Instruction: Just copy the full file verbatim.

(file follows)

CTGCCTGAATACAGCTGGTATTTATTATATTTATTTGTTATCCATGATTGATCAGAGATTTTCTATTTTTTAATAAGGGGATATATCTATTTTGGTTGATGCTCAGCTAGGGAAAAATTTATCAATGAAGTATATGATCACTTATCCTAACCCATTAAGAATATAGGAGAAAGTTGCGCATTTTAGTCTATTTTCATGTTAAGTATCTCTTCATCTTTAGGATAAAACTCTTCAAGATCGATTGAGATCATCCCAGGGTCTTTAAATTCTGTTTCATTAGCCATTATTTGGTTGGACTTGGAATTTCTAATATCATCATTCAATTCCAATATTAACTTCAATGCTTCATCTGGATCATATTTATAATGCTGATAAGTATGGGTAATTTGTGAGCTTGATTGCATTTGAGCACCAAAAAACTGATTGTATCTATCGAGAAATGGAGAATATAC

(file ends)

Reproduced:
CTGCCTGAATACAGCTGGTATTTATTATATTTATTTGTTATCCATGATTGATCAGAGATTTTCTATTTTTTAATAAGGGGATATATCTATTTTGGTTGATGCTCAGCTAGGGAAAAATTTATCAATGAAGTATATGATCACTTATCCTAACCCATTAAGAATATAGGAGAAAGTTGCGCATTTTAGTCTATTTTCATGTTAAGTATCTCTTCATCTTTAGGATAAAACTCTTCAAGATCGATTGAGATCATCCCAGGGTCTTTAAATTCTGTTTCATTAGCCATTATTTGGTTGGACTTGGAATTTCTAATATCATCATTCAATTCCAATATTAACTTCAATGCTTCATCTGGATCATATTTATAATGCTGATAAGTATGGGTAATTTGTGAGCTTGATTGCATTTGAGCACCAAAAAACTGATTGTATCTATCGAGAAATGGAGAATATAC